Eleventh, he condemns the Jesus Prayer as a vain repetition and act of nonsense. In Matthew 6:7-8, Jesus said that Christians are not to use vain or meaningless repetitions when they pray to God, because God already knows what you need. However, Jesus was referring to petitionary prayer, not meditative prayer. The Jesus Prayer is a meditative prayer of the heart. “Lord Jesus, have mercy on me” (Luke 18:13) is to be mentally or verbally repeated thousands of times a day. It is a repetition, but a meaningful repetition, not a vain or nonsensical act. The purpose of this practice is to fulfill Paul’s command to “pray without ceasing” (1 Thess. 5:17); and through this unceasing prayer, to train the spirit and mind to concentrate on Jesus, and thus prepare the will for a prolonged and quiet contemplation of God.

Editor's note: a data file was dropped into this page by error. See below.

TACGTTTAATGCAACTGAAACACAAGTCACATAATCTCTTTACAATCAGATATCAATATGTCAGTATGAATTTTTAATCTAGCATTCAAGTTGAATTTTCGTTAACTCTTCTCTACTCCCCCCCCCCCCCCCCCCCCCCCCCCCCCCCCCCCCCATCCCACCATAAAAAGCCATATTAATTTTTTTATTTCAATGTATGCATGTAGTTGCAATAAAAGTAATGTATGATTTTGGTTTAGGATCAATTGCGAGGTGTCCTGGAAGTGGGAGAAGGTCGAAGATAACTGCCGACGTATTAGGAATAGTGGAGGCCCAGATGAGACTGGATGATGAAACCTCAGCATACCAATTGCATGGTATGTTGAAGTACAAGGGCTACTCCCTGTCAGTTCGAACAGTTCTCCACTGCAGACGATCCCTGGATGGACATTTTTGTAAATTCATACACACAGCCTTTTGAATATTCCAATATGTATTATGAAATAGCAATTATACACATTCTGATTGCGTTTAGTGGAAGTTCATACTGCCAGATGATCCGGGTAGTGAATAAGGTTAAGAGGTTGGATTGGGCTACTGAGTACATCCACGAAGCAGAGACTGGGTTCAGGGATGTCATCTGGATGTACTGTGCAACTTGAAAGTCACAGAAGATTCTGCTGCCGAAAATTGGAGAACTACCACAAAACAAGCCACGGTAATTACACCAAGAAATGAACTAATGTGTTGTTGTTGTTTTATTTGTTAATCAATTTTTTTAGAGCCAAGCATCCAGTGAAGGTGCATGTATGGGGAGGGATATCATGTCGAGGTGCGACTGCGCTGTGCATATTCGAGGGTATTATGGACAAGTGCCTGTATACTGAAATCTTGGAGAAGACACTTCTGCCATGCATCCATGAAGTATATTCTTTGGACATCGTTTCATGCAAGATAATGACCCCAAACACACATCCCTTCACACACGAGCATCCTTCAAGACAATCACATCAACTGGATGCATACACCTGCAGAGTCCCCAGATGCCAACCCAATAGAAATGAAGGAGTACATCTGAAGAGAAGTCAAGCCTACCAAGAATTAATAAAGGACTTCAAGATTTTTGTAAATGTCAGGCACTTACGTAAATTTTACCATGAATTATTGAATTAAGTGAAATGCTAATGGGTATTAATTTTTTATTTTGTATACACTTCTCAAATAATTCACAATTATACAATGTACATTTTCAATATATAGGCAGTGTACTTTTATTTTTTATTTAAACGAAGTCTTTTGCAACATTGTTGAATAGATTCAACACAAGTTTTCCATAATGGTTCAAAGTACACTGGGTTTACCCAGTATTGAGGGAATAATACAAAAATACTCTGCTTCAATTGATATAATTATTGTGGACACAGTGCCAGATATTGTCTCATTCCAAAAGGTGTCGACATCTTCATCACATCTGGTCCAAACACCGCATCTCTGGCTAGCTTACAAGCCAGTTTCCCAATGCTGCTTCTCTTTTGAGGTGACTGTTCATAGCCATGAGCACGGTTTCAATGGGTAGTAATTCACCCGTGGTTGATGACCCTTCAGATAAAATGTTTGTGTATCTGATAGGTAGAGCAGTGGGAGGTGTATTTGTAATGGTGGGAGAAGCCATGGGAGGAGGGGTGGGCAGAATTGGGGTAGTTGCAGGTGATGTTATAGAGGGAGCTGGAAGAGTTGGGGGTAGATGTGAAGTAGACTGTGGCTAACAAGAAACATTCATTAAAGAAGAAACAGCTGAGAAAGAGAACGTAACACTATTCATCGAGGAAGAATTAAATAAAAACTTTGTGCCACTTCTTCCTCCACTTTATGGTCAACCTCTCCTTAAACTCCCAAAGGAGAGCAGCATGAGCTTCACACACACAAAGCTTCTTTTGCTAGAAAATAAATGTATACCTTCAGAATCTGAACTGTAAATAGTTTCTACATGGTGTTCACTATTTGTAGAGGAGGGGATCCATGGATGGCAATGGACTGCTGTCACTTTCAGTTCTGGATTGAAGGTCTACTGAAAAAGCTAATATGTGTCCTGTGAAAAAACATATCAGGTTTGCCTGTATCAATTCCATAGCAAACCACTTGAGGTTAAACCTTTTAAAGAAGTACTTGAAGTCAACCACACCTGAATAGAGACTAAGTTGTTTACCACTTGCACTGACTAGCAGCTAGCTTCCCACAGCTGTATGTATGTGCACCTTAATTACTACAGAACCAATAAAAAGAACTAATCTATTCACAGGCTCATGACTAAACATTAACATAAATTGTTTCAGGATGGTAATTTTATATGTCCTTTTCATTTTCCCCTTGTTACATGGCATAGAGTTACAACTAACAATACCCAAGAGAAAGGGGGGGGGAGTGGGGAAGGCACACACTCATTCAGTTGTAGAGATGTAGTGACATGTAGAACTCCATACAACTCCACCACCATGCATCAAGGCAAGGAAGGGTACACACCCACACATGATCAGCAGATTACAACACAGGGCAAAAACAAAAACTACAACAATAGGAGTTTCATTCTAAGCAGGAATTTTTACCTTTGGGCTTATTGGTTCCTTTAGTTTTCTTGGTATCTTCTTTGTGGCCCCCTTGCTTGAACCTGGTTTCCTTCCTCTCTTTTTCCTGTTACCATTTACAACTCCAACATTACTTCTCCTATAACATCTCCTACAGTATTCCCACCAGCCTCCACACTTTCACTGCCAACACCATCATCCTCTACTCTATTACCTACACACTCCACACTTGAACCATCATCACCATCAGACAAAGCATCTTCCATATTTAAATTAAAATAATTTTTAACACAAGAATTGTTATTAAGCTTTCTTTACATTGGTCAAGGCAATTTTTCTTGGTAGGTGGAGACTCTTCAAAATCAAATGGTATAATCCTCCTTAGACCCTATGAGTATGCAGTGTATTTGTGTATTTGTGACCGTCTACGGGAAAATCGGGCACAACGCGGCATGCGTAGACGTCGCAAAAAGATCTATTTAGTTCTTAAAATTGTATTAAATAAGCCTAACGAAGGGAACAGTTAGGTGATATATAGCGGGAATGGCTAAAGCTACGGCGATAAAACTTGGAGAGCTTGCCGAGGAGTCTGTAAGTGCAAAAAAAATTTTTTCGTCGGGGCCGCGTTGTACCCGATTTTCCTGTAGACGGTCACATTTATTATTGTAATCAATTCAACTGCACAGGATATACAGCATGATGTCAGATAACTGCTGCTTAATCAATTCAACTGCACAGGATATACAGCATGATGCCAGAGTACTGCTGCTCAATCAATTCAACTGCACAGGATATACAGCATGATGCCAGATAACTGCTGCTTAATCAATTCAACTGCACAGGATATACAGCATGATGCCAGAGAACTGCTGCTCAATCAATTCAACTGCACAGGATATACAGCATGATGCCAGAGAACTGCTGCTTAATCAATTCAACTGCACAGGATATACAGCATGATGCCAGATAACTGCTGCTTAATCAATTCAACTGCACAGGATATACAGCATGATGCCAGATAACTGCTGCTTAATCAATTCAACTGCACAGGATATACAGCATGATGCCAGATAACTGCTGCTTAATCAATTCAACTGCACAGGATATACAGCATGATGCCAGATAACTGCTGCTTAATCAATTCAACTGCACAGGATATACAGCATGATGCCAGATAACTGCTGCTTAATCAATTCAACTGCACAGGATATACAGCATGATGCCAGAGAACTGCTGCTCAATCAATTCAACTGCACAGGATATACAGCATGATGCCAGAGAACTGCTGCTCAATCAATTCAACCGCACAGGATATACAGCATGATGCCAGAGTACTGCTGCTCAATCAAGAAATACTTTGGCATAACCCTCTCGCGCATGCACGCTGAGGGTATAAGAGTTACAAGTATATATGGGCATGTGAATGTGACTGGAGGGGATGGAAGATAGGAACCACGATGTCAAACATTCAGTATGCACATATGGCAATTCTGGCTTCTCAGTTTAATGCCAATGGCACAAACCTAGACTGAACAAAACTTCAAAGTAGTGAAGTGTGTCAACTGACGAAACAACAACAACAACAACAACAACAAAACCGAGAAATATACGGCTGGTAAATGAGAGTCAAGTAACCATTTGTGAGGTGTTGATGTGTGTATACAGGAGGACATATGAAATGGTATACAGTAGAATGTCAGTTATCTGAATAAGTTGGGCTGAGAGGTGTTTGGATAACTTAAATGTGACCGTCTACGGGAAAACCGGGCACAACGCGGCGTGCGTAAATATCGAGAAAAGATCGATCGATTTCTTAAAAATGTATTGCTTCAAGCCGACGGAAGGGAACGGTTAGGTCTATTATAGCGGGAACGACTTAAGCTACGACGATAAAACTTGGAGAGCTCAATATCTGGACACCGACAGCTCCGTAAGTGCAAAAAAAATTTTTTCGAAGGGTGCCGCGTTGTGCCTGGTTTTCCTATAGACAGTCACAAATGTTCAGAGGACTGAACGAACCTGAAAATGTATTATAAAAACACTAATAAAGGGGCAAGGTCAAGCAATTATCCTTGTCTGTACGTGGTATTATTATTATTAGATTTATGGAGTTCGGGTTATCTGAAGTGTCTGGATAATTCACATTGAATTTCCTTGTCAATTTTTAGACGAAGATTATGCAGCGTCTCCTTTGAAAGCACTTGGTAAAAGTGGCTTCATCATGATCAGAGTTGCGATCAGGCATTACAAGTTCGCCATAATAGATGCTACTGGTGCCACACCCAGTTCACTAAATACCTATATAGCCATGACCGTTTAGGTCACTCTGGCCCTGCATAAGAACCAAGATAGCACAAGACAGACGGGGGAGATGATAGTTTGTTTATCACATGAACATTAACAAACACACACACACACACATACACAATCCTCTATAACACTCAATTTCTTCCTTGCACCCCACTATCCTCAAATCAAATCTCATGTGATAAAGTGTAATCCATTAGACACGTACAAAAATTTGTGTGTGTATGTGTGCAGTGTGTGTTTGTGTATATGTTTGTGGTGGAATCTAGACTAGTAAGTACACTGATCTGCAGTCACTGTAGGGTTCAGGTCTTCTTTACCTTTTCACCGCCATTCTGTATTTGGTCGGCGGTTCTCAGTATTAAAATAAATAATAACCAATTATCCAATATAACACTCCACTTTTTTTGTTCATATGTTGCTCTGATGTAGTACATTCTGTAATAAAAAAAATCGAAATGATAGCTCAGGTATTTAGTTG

Twelfth, he condemns Lectio Divina, but doesn’t say why. Lectio Divina is the practice of slowly reading the Bible in a meditative mindset so as to allow God to speak private revelation to you through the text and reveal deep and mystic revelations from the Scriptures. McMahon implies that this is bad simply because it’s not “normal Bible study.” Then he jumps to say, “It’s clear from God’s Word that the spirit with which [the Catholic saints] had a “mystical union” in their contemplative altered state of consciousness was not Jesus.” Huh? This has no bearing upon whether or not Lectio Divina is good or bad, but he seemed to think it did. He provides no proof texts to demonstrate how “clear from God’s Word” this really is to him. Also, note how he uses the phrase “altered state of consciousness.” This is a standard New Age phrase for ecstasy or trance. McMahon must be unaware of Acts 10:10 and other Biblical instances of the word “trance.” He probably thinks, like most Evangelicals do, that all trance experiences are demonic–hence the pejorative use of the phrase “altered state of consciousness.”